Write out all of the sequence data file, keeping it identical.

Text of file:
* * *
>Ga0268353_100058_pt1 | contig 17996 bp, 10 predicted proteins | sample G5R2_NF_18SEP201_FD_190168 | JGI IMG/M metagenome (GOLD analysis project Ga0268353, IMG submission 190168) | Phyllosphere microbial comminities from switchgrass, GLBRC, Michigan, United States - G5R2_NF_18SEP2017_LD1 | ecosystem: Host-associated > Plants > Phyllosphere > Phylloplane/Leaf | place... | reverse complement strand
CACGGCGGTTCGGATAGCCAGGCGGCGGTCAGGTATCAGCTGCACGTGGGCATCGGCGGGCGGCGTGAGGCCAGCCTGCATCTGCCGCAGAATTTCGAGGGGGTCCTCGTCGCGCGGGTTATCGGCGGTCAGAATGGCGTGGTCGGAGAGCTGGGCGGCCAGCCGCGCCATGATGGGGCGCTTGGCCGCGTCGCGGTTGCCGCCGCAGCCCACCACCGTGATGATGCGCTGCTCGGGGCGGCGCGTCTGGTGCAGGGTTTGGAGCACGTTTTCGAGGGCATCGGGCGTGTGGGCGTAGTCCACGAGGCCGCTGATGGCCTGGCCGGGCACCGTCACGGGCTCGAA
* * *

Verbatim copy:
>Ga0268353_100058_pt1 | contig 17996 bp, 10 predicted proteins | sample G5R2_NF_18SEP201_FD_190168 | JGI IMG/M metagenome (GOLD analysis project Ga0268353, IMG submission 190168) | Phyllosphere microbial comminities from switchgrass, GLBRC, Michigan, United States - G5R2_NF_18SEP2017_LD1 | ecosystem: Host-associated > Plants > Phyllosphere > Phylloplane/Leaf | place... | reverse complement strand
CACGGCGGTTCGGATAGCCAGGCGGCGGTCAGGTATCAGCTGCACGTGGGCATCGGCGGGCGGCGTGAGGCCAGCCTGCATCTGCCGCAGAATTTCGAGGGGGTCCTCGTCGCGCGGGTTATCGGCGGTCAGAATGGCGTGGTCGGAGAGCTGGGCGGCCAGCCGCGCCATGATGGGGCGCTTGGCCGCGTCGCGGTTGCCGCCGCAGCCCACCACCGTGATGATGCGCTGCTCGGGGCGGCGCGTCTGGTGCAGGGTTTGGAGCACGTTTTCGAGGGCATCGGGCGTGTGGGCGTAGTCCACGAGGCCGCTGATGGCCTGGCCGGGCACCGTCACGGGCTCGAA